If you are well versed with the King James version of the Bible, you will find this to be an enjoyable, well narrated version of John Bunyan's Pilgrim's Progress.
If you use a modern day version of the Bible, the 16th century English may be a bit hard to follow. Nevertheless, if you listen carefully, you will get hours of enjoyment from this audio book.
This is one of the best books I have ever experienced. I think listening to it even added to the experience for me. The only thing I regret is that I couldn't highlight the many sections that profoundly impacted me.
We are a couple who love books and occasionally write reviews. We rarely read the same book so our reviews express our individual opinions.
The Pilgrims'Progress is a true monument of English literature. With the power of its universal imagery and the bumpy but engaging style of Bunyan's prose it is one of the books that never loses its appeal for the sympathetic reader. Robert Whitfield does a stunning job, maintining a strong rhythmic narrative flow while displaying a masterful (and consistent) variety of accents for the various characters. He also conveys Bunyan's apparently fundamentalist Christian message in a way which highlights the universal nature of many of his themes. Audio quality is very good.
Eclectic mixer of books of my youth and ones I always meant to read, but didn't.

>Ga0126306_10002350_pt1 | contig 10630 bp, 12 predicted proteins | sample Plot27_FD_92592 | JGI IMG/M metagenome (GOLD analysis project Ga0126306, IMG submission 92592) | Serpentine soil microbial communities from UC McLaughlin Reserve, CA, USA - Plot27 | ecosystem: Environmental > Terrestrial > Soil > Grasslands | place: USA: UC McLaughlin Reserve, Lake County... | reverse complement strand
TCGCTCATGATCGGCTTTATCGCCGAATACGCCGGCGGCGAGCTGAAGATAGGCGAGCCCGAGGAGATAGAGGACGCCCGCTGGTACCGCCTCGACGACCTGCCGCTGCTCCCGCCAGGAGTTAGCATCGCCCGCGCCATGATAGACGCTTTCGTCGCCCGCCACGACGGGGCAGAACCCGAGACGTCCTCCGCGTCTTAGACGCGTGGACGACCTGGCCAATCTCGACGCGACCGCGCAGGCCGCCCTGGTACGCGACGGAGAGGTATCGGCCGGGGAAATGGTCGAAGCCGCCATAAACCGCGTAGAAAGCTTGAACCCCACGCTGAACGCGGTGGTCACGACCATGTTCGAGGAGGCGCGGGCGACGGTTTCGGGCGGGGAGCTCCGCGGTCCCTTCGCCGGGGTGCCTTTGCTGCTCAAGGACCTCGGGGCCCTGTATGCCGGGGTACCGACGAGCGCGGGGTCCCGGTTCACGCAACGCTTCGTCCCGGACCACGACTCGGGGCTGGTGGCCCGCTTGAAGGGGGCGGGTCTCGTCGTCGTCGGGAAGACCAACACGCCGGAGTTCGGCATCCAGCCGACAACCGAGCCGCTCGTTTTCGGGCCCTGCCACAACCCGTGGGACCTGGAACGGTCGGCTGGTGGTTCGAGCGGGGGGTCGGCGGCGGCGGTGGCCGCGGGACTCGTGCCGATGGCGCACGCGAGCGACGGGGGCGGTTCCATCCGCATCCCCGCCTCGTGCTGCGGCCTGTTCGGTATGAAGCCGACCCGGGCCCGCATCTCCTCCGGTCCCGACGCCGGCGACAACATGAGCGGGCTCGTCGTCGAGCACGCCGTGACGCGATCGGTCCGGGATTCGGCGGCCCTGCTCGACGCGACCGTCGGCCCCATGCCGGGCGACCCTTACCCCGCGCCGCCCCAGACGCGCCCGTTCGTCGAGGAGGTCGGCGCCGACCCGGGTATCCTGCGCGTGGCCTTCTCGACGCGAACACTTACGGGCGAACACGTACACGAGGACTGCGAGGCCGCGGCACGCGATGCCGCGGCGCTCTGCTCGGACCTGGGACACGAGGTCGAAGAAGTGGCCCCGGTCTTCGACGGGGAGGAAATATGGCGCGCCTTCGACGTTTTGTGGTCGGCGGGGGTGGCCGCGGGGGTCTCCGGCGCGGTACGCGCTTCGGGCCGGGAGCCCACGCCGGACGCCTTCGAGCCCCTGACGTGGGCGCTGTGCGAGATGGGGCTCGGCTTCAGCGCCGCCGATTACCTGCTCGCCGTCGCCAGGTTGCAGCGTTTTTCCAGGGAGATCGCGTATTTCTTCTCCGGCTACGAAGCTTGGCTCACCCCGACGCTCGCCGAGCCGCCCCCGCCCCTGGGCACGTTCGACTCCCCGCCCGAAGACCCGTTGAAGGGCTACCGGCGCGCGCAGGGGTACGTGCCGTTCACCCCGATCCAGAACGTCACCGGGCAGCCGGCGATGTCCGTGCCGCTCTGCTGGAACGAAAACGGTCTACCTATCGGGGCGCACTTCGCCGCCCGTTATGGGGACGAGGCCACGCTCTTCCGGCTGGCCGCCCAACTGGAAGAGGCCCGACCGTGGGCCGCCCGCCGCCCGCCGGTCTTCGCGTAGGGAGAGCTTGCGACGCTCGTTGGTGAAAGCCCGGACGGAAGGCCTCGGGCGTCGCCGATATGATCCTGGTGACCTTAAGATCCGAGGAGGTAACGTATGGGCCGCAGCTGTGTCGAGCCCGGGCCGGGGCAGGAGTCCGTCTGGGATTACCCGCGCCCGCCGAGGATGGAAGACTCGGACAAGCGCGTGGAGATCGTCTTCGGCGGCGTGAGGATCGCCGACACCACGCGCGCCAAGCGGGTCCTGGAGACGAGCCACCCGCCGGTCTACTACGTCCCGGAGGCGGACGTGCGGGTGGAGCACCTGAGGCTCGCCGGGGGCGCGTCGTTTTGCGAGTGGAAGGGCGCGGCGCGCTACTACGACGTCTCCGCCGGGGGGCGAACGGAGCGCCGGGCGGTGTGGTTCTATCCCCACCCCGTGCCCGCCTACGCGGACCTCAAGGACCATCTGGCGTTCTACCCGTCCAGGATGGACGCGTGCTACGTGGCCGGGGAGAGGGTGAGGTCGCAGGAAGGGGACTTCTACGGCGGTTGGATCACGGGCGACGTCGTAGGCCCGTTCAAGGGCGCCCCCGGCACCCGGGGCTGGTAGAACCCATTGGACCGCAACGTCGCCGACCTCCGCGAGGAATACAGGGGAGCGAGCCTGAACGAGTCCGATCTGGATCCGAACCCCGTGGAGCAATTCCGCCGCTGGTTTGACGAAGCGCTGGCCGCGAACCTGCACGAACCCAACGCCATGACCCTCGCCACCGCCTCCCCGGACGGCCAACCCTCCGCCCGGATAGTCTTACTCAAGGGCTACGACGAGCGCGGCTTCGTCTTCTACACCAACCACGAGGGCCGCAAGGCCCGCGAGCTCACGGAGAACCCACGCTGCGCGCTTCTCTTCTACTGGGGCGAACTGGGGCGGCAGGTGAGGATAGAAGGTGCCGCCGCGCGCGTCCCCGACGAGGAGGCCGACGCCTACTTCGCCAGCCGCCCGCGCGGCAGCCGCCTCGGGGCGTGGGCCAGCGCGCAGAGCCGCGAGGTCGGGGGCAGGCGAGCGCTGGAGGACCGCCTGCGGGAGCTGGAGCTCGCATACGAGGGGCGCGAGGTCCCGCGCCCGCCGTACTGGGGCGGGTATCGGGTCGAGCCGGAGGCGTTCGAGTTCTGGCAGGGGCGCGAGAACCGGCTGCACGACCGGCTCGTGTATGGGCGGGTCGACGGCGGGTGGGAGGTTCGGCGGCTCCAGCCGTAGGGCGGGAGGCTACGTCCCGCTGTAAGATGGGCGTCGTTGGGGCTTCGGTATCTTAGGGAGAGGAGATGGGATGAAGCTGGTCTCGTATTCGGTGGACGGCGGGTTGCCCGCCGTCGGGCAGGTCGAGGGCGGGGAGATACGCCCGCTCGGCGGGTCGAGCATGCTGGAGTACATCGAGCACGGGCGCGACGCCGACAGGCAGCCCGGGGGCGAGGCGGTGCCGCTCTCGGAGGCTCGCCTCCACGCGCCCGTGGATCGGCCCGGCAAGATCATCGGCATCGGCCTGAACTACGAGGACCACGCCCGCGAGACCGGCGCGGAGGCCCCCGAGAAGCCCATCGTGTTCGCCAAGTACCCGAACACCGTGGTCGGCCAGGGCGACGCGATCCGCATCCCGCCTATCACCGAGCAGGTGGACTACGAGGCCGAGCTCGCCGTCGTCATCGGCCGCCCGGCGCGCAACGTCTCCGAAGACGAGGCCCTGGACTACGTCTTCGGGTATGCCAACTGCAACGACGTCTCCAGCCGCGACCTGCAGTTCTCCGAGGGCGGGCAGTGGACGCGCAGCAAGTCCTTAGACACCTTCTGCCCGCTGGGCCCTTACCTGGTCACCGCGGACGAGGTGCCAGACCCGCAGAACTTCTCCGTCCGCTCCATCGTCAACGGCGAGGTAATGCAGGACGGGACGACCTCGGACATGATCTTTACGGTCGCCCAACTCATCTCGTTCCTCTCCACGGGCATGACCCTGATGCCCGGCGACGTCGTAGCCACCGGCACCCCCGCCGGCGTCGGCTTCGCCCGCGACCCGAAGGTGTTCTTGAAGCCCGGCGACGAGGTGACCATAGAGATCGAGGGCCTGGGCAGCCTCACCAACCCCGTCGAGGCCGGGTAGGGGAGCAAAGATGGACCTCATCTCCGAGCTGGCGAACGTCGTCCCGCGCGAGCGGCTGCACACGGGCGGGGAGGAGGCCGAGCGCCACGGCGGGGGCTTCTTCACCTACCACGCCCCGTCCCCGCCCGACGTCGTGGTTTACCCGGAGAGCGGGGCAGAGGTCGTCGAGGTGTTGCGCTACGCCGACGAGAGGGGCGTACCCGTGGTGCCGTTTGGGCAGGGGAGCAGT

I read this book because of the extensive quotation from it in Neal Stephenson's "The Baroque Cycle", but I should say that I soon discovered that the subject matter of the book is so not to my interest. It is to religious for my secular taste. To that end, I am amazed I listened to the whole two books (there are two, in case you were expecting one gospel only). Still, I guess that says something positive for the underlining message, which transcends the religious parables and the moral nomelacuture (the most famous of which must surely be "Vanity Fair"). The preaching can be hard to take, but I think the performance helped ease that, as did the famous passages from time to time that sparked re-newed interest. I'm not sure I would do it again, but I'm glad I did it once.